Unless the government acts quickly to protect the interest of the state, Ghana may lose a $30 billion oil find to a Norwegian company, Aker Energy, IMANI Ghana has said.
The estimated 450 million to 550 million barrels of oil – found in two wells – was discovered in February and March 2019.
Early in the year, the company announced the discovery of oil in the Pecan South-1A well in the Deepwater Tano Cape Three Points (DWT/CTP) block offshore Ghana.
The find is touted as the biggest oil find in Africa.
At a forum organized by civil society group, IMANI-Ghana, its Vice-President Kofi Bentil argued forcefully that the find is being claimed by Aker Energy without a legal basis.
Aker Energy acquired the 51% stake in an earlier well in the area found by another Norwegian company Hess Oil.
Hess Oil operated under a Petroleum Agreement with the government of Ghana signed in 2006 which granted the company seven years within which to undertake oil exploration in a given area, the Contract Area.
This Exploration Period ended in 2013.
Kofi Bentil argues by the laws governing oil exploration and production in Ghana, any oil find made outside of the exploration period cannot be claimed by the company that found it – it belongs to the state.
In fact, he said, Aker Energy, having inherited the well from Hess oil at a time the exploration period had ended, was not permitted by law to continue any exploratory activities.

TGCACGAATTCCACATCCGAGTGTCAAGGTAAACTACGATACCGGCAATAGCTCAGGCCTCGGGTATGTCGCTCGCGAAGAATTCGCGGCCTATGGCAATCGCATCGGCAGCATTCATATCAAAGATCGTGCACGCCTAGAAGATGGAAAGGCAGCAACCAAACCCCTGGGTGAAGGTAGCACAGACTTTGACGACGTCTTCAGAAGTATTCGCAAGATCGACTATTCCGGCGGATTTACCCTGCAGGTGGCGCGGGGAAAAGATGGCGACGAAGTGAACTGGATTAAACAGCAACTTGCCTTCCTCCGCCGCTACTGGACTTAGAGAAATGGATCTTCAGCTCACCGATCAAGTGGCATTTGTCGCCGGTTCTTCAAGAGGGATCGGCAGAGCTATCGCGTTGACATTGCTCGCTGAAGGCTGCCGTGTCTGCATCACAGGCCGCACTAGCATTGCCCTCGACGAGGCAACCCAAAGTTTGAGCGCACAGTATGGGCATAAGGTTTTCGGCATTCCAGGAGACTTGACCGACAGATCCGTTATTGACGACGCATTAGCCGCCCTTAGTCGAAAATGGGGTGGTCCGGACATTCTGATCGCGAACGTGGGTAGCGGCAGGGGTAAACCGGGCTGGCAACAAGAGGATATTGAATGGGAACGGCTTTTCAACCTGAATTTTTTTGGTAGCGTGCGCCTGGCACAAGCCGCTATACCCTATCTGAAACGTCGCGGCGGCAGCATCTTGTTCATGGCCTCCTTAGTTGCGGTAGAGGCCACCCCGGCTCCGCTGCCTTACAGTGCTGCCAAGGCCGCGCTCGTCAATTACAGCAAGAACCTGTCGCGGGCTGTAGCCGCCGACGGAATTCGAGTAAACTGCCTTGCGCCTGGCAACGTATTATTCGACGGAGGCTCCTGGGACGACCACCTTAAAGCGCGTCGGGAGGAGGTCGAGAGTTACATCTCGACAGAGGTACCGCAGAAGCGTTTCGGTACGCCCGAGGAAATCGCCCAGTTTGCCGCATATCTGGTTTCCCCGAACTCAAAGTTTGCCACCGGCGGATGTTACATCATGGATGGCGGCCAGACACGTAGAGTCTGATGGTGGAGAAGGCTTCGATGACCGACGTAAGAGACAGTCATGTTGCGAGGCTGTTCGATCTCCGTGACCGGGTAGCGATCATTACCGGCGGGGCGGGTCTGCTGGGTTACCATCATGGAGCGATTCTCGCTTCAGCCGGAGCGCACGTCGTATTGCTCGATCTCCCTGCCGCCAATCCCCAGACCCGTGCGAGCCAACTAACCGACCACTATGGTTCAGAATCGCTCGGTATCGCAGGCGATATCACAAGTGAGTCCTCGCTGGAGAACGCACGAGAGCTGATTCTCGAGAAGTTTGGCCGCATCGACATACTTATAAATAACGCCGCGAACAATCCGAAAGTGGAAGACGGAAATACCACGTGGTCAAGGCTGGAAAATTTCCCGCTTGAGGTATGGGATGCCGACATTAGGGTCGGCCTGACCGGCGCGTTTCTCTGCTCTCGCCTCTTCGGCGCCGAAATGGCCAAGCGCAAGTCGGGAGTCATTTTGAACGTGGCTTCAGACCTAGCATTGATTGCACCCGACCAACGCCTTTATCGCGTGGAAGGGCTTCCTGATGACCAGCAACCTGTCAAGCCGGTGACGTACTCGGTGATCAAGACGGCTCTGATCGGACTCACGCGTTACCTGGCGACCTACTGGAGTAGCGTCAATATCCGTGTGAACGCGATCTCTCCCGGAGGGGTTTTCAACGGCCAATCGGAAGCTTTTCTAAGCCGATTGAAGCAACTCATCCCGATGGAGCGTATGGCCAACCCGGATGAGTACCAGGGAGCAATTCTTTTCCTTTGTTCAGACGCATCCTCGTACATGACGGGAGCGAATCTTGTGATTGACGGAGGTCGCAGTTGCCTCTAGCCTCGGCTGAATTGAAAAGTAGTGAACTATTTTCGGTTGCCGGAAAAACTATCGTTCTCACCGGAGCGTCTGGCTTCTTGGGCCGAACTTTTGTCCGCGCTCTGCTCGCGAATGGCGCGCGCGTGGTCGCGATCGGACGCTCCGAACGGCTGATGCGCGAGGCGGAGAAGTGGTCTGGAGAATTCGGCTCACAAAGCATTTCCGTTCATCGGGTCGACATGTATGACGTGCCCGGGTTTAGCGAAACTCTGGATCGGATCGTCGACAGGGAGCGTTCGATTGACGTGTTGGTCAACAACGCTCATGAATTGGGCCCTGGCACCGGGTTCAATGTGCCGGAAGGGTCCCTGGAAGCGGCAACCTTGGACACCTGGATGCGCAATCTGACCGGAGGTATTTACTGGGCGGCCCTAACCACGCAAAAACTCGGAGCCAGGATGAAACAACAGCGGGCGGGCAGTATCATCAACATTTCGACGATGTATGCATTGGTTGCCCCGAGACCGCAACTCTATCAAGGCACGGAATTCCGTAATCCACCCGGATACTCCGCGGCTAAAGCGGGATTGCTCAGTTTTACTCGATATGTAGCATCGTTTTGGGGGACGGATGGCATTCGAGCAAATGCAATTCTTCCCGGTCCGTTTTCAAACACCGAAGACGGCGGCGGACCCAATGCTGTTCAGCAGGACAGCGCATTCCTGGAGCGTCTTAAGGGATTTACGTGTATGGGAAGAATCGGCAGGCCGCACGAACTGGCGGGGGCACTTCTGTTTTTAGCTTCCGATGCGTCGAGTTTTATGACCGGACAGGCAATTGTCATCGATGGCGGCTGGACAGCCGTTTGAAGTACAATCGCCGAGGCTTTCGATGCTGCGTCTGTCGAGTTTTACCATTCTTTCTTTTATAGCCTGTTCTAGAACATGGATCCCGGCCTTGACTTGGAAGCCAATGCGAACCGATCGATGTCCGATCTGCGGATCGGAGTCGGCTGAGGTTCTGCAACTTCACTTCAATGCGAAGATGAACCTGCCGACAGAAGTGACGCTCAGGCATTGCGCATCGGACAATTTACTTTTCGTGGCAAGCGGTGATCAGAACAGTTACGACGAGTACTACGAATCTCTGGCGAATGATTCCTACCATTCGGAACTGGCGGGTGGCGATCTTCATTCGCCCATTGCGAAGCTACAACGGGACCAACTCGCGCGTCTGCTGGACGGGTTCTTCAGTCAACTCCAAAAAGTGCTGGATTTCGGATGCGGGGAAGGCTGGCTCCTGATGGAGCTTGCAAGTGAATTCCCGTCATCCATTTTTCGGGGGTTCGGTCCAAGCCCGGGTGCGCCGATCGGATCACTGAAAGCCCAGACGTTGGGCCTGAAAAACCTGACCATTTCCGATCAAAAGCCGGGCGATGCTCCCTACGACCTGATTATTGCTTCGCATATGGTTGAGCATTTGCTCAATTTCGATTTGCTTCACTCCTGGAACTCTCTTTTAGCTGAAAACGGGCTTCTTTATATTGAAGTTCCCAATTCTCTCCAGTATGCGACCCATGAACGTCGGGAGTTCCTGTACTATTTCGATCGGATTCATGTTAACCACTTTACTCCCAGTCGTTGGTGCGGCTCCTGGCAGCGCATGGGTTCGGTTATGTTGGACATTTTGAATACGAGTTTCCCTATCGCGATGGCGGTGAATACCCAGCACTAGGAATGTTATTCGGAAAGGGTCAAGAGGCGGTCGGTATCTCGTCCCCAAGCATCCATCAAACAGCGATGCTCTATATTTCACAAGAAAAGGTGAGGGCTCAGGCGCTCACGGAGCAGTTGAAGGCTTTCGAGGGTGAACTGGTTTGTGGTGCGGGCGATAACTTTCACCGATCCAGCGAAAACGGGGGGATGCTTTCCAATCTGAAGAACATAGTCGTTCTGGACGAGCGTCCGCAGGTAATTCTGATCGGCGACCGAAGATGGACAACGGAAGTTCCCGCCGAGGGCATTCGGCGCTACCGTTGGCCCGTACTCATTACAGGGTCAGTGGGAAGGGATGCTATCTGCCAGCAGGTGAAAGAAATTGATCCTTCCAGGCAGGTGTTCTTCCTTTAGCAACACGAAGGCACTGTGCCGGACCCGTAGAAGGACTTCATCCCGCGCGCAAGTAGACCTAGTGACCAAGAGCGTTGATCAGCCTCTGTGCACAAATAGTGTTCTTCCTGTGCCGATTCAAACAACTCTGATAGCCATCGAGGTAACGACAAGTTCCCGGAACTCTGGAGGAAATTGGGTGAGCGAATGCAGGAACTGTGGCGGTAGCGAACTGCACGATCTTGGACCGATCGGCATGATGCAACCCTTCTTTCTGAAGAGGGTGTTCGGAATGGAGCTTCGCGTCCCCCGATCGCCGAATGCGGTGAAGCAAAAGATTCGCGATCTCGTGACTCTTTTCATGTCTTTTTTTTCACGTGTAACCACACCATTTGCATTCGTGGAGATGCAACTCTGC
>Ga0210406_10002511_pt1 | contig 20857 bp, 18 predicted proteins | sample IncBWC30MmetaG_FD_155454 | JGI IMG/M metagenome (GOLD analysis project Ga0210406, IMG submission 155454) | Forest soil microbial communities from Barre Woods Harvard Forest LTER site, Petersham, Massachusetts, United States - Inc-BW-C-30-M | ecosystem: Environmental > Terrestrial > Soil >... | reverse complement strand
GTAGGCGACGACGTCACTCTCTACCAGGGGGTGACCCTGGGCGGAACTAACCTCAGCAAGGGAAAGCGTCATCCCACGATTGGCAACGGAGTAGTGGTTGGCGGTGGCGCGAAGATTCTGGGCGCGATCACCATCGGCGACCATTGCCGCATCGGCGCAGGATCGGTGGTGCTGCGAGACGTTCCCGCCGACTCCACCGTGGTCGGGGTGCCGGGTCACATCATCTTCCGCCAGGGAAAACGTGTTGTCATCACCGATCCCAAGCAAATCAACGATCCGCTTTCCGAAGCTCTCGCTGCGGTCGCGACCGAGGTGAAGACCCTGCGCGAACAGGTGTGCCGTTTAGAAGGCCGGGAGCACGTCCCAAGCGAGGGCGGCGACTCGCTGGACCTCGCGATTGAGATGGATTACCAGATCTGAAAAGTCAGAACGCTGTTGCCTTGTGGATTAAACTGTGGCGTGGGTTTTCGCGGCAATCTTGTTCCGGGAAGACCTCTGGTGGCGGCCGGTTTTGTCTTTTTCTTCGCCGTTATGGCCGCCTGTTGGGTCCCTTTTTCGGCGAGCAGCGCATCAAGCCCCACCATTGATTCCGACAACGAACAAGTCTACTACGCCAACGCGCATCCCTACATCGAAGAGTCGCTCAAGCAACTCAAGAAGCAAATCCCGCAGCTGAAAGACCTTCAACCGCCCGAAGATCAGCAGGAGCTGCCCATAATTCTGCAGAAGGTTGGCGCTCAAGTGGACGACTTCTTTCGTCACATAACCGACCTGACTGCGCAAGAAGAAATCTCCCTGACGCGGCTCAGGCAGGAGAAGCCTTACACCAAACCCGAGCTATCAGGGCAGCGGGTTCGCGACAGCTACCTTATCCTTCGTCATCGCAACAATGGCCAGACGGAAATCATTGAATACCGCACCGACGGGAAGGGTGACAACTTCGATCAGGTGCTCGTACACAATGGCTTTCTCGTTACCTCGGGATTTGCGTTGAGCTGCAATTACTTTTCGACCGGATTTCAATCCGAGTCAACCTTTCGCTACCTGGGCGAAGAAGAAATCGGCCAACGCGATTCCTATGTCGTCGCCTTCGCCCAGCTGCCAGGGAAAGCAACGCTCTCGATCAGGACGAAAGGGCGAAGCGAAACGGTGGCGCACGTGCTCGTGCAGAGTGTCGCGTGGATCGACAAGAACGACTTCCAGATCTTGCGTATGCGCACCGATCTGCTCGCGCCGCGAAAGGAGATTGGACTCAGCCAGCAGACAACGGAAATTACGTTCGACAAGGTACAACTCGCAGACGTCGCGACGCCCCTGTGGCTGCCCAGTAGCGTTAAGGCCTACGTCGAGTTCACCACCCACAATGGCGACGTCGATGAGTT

They were only required to do appraisal work on the Pecan find made by its predecessor company – Hess Oil.
Why were they permitted to engage in exploration in flagrant violation of the laws? Kofi Bentil wondered.
Assuming that Aker Energy accidentally stumbled on a new well in the course of the appraisal, it was legally obligated to announce this to the government for a negotiation on who controls what stake.
Kofi Bentil said that has not happened in this case.
Instead, he said, the company has claimed the new wells as though they formed part of the stake acquired from Hess Oil.
He emphasized the new wells could not be said to be part of the original well because an assessment showed that there is no dynamic communication between the new wells and the existing one. Dynamic communication is the basis for determining whether an oil find is independent of an existing one.